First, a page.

You can prevent white tongue by practicing excellent oral hygiene. Make sure to get a checkup every six months from a reputable and experienced dentist in your locality. Try to brush your teeth at least twice a day and floss once a day. Adding more natural foods to your diet and cutting out processed carbohydrates is a good way to improve your oral health. 

If you develop coated tongue problem, then stop consuming tobacco and alcohol, as they are major contributors to poor oral health. Also, people who are struggling with this problem must visit the doctor regularly to rule out underlying diseases.  

Bottom Line

Although coated tongue is a common issue and can affect children and adults, it’s important to determine the cause of the problem. This will help you prevent serious health conditions and even give you clues about what chronic problems you face. 

If you are struggling with white tongue and want to improve oral health, visit Tim Chauvin, DDS & Associates. Not only do we offer treatment options, but our doctor, Dr. Chauvin, also helps you determine the reason for this problem. So, don’t wait, and book an appointment to get your oral health back on track!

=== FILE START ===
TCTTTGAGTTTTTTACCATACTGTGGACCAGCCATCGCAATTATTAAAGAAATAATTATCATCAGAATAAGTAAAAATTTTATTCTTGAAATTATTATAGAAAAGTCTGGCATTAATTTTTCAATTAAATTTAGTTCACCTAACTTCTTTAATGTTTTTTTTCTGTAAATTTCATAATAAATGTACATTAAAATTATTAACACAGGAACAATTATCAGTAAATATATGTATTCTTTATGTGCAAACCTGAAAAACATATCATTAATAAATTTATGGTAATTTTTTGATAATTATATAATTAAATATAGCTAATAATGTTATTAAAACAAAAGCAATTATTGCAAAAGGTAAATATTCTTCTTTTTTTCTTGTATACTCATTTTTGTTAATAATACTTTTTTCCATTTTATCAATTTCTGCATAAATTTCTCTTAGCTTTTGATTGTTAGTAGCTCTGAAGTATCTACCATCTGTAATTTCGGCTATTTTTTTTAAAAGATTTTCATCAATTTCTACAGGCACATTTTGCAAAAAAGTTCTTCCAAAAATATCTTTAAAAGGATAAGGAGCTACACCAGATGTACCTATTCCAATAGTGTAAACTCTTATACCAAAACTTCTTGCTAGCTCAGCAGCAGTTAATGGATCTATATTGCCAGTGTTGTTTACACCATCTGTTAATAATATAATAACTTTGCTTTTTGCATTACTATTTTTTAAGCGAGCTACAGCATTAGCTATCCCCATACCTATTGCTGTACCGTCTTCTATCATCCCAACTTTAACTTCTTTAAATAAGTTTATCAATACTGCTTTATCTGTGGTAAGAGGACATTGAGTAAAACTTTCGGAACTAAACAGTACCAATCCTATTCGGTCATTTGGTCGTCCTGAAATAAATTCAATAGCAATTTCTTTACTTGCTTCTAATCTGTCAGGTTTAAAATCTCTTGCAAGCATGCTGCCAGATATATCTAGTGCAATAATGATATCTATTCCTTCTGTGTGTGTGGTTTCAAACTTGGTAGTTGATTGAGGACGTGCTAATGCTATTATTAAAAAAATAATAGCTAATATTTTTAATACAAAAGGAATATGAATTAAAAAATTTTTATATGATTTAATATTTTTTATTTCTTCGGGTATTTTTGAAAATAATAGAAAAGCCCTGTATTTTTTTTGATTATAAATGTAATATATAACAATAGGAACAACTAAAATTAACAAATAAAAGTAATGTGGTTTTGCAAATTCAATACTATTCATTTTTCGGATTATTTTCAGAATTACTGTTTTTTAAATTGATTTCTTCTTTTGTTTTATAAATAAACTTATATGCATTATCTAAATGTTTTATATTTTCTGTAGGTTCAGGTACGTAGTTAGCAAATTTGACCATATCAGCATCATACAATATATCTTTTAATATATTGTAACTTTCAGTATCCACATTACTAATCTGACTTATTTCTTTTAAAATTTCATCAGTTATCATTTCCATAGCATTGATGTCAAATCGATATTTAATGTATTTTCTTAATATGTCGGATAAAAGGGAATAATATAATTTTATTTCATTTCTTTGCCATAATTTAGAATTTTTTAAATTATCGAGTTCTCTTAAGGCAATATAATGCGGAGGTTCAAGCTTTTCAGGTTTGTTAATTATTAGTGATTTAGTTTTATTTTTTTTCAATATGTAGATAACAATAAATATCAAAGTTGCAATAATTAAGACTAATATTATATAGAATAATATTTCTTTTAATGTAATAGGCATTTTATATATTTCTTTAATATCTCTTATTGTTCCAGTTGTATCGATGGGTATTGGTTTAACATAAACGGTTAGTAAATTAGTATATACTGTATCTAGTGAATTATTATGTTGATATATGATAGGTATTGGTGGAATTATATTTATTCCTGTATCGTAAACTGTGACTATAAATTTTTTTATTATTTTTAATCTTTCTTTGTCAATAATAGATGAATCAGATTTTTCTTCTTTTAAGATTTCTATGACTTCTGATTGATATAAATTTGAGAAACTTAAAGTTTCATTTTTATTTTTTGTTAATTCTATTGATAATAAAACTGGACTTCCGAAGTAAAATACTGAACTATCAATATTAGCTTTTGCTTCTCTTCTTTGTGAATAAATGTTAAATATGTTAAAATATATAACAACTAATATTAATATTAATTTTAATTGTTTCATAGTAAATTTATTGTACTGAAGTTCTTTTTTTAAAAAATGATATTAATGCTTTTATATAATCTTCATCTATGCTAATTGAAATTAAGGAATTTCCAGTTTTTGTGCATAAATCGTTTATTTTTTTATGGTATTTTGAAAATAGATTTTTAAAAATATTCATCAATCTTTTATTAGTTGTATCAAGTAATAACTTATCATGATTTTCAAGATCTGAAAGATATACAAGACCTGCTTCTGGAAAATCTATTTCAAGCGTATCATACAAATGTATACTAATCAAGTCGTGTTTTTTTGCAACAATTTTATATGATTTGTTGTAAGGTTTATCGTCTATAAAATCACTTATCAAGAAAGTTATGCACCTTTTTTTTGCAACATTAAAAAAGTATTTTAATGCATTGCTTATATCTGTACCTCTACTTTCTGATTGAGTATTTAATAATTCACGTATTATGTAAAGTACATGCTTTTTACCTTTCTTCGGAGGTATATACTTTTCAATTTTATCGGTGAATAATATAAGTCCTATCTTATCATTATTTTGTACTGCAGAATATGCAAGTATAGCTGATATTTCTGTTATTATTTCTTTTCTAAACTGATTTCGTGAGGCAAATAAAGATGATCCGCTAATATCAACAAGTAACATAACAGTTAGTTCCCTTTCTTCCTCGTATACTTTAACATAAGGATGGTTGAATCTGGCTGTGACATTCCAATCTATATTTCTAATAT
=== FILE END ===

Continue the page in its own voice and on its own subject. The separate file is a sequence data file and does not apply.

Can a Sinus Infection be Caused by a Tooth?

Can a sinus infection be caused by a tooth?

We all know that sinus infections can be extremely uncomfortable and painful. They bring a host of unpleasant symptoms and are one of the most common infections a person can develop.

In some cases, they are easy to manage by simple home remedies, but in others, they grow serious and require antibiotic intervention. In any case, a sinus infection can be a serious problem and can flare up due to allergies, weather changes, and toothaches. 

Yes, a toothache can lead to sinus infections. Here’s how. 

What is a sinus infection?

Sinusitis or sinus infection is the inflammation of the sinuses that causes them to become blocked and fill up with fluid. More precisely, there are several different cavities in our skulls. Sinuses are a series of compartments located above and below our eyes and behind the nose. When we breathe in, warm and moist air enters the nasal passage, mucosal glands lining within catch any wayward germs, and for the most part, they keep themselves clean. Occasionally, conditions can change enough to allow the growth of bacteria. This is when we get a sinus infection

Symptoms of a sinus infection